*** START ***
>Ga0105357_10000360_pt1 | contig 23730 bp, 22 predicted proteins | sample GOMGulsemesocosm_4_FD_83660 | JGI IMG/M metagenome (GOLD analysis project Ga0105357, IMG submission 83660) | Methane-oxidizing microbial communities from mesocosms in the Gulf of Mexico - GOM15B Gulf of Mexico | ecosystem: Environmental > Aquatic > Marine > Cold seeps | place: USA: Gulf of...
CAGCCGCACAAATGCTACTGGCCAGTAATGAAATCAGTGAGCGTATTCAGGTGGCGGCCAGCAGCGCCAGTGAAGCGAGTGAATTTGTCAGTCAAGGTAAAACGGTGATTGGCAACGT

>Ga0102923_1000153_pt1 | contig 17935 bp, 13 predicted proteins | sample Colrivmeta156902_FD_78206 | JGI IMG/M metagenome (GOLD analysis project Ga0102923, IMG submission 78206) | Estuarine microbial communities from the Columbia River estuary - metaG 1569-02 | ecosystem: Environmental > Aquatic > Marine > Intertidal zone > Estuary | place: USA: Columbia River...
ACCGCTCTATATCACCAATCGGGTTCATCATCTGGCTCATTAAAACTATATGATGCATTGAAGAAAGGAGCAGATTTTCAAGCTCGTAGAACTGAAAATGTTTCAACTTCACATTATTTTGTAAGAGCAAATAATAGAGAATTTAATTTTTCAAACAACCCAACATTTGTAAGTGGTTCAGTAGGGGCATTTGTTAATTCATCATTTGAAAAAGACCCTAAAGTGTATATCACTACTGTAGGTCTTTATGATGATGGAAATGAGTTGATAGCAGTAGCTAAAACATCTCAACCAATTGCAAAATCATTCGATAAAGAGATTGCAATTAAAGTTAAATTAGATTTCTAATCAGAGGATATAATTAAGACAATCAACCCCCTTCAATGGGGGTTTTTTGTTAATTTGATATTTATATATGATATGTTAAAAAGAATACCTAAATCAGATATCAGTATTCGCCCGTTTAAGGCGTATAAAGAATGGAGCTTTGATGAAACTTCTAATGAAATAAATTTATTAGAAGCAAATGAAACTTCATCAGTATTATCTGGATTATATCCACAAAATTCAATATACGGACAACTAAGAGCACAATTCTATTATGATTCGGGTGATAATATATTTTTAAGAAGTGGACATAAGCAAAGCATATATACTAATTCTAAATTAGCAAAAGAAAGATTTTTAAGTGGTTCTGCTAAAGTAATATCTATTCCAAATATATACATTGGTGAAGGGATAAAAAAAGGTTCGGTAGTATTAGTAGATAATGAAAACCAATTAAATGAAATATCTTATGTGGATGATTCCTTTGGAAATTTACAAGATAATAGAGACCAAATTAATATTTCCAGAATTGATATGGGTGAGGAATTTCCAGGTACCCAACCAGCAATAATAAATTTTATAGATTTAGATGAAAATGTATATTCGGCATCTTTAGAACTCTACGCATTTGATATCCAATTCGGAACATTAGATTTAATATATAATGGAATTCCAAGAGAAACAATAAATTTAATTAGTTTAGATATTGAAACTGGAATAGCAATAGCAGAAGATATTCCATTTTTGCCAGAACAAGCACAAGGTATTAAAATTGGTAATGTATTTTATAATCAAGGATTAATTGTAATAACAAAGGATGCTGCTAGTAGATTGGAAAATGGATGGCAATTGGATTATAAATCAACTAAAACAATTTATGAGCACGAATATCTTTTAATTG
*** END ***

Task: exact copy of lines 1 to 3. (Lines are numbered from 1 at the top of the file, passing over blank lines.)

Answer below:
>Ga0105357_10000360_pt1 | contig 23730 bp, 22 predicted proteins | sample GOMGulsemesocosm_4_FD_83660 | JGI IMG/M metagenome (GOLD analysis project Ga0105357, IMG submission 83660) | Methane-oxidizing microbial communities from mesocosms in the Gulf of Mexico - GOM15B Gulf of Mexico | ecosystem: Environmental > Aquatic > Marine > Cold seeps | place: USA: Gulf of...
CAGCCGCACAAATGCTACTGGCCAGTAATGAAATCAGTGAGCGTATTCAGGTGGCGGCCAGCAGCGCCAGTGAAGCGAGTGAATTTGTCAGTCAAGGTAAAACGGTGATTGGCAACGT

>Ga0102923_1000153_pt1 | contig 17935 bp, 13 predicted proteins | sample Colrivmeta156902_FD_78206 | JGI IMG/M metagenome (GOLD analysis project Ga0102923, IMG submission 78206) | Estuarine microbial communities from the Columbia River estuary - metaG 1569-02 | ecosystem: Environmental > Aquatic > Marine > Intertidal zone > Estuary | place: USA: Columbia River...